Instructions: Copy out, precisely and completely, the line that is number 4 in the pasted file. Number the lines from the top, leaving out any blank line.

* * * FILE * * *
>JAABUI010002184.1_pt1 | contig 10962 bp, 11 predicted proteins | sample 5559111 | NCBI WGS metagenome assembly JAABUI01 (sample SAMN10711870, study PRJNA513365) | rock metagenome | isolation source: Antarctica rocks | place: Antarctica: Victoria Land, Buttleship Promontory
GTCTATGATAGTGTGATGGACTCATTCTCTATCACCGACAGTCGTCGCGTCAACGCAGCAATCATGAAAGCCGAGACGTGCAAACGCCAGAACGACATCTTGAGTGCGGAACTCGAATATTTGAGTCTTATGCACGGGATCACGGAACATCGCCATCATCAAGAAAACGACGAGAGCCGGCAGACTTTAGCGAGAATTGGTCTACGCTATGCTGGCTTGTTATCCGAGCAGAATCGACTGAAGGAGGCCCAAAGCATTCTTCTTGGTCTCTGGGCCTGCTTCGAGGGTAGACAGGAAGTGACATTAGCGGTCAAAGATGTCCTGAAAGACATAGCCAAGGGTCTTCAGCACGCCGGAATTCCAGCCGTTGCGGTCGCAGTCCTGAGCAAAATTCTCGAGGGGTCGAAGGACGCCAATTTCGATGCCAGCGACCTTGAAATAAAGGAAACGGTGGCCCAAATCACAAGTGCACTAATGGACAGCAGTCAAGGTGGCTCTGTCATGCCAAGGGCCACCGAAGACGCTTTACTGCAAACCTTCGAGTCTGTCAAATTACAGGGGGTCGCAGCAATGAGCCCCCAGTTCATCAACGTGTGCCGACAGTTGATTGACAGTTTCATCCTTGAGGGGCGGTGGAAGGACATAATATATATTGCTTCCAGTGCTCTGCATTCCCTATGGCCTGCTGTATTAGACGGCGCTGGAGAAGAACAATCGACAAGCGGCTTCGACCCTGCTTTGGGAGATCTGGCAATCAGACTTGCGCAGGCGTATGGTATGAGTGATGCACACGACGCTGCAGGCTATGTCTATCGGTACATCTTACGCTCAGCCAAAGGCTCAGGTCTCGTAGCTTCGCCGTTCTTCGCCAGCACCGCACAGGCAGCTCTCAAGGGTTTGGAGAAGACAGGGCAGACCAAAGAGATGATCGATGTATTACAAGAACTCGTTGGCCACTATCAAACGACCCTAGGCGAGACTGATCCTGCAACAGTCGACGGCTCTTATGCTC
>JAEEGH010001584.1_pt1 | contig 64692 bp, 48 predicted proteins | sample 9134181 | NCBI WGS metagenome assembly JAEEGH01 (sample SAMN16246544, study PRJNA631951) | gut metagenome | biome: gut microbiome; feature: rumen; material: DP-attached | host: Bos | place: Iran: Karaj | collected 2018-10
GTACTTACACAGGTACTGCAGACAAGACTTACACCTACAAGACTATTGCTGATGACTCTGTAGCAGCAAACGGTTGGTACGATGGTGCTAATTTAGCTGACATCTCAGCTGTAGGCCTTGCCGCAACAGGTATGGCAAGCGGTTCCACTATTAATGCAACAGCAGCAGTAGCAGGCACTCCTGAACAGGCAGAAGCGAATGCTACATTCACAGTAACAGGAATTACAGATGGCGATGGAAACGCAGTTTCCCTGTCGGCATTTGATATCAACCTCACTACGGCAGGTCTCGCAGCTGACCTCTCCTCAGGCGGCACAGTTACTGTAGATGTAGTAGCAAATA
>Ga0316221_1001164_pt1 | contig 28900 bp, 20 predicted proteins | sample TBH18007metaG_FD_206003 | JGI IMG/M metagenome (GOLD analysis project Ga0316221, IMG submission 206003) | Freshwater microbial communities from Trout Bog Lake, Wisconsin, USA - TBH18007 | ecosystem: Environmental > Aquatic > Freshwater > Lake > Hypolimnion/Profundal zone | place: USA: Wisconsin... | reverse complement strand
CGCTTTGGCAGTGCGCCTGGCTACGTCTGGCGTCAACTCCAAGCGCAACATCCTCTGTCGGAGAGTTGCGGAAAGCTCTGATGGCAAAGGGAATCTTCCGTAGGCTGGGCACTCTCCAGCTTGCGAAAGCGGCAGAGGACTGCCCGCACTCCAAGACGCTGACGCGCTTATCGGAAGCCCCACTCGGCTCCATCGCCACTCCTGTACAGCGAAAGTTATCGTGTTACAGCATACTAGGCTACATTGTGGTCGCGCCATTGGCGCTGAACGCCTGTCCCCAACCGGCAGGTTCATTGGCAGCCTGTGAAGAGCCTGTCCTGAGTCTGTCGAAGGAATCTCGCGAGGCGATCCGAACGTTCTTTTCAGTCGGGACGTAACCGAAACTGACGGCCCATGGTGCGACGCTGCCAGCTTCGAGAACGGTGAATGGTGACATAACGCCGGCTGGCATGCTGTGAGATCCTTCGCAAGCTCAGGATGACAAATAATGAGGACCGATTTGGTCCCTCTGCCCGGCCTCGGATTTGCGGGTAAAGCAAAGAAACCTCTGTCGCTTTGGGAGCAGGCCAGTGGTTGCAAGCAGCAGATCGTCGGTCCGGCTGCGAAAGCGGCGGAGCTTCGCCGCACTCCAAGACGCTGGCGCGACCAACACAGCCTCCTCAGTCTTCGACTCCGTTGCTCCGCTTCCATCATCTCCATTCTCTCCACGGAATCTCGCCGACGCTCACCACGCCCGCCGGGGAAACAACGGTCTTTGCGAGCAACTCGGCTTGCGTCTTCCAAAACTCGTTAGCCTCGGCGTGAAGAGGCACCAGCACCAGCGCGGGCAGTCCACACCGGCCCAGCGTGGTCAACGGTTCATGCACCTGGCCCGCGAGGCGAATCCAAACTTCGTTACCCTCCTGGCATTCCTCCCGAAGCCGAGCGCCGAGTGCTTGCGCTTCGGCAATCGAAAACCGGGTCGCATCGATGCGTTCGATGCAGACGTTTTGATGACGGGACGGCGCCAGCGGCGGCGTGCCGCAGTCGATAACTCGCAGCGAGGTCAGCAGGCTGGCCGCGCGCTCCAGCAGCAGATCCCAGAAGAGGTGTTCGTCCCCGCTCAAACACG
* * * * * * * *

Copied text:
GTACTTACACAGGTACTGCAGACAAGACTTACACCTACAAGACTATTGCTGATGACTCTGTAGCAGCAAACGGTTGGTACGATGGTGCTAATTTAGCTGACATCTCAGCTGTAGGCCTTGCCGCAACAGGTATGGCAAGCGGTTCCACTATTAATGCAACAGCAGCAGTAGCAGGCACTCCTGAACAGGCAGAAGCGAATGCTACATTCACAGTAACAGGAATTACAGATGGCGATGGAAACGCAGTTTCCCTGTCGGCATTTGATATCAACCTCACTACGGCAGGTCTCGCAGCTGACCTCTCCTCAGGCGGCACAGTTACTGTAGATGTAGTAGCAAATA